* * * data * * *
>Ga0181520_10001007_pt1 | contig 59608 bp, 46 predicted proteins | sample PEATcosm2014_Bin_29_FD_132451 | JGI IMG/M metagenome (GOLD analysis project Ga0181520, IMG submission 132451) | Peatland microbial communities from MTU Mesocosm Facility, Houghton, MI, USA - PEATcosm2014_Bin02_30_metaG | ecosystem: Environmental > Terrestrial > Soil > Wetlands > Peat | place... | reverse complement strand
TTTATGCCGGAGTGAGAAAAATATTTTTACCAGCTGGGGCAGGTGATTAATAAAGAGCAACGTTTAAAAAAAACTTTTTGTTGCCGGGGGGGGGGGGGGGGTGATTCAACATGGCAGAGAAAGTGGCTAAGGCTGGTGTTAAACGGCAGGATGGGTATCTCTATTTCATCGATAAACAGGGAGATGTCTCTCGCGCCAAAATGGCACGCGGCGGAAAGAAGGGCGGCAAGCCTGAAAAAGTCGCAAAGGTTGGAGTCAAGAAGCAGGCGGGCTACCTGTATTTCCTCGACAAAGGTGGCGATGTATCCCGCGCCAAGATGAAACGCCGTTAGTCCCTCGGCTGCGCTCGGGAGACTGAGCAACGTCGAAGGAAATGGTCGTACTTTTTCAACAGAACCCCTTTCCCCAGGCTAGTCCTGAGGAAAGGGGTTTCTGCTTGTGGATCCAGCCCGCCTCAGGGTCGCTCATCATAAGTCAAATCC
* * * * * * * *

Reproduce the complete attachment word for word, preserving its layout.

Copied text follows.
>Ga0181520_10001007_pt1 | contig 59608 bp, 46 predicted proteins | sample PEATcosm2014_Bin_29_FD_132451 | JGI IMG/M metagenome (GOLD analysis project Ga0181520, IMG submission 132451) | Peatland microbial communities from MTU Mesocosm Facility, Houghton, MI, USA - PEATcosm2014_Bin02_30_metaG | ecosystem: Environmental > Terrestrial > Soil > Wetlands > Peat | place... | reverse complement strand
TTTATGCCGGAGTGAGAAAAATATTTTTACCAGCTGGGGCAGGTGATTAATAAAGAGCAACGTTTAAAAAAAACTTTTTGTTGCCGGGGGGGGGGGGGGGGTGATTCAACATGGCAGAGAAAGTGGCTAAGGCTGGTGTTAAACGGCAGGATGGGTATCTCTATTTCATCGATAAACAGGGAGATGTCTCTCGCGCCAAAATGGCACGCGGCGGAAAGAAGGGCGGCAAGCCTGAAAAAGTCGCAAAGGTTGGAGTCAAGAAGCAGGCGGGCTACCTGTATTTCCTCGACAAAGGTGGCGATGTATCCCGCGCCAAGATGAAACGCCGTTAGTCCCTCGGCTGCGCTCGGGAGACTGAGCAACGTCGAAGGAAATGGTCGTACTTTTTCAACAGAACCCCTTTCCCCAGGCTAGTCCTGAGGAAAGGGGTTTCTGCTTGTGGATCCAGCCCGCCTCAGGGTCGCTCATCATAAGTCAAATCC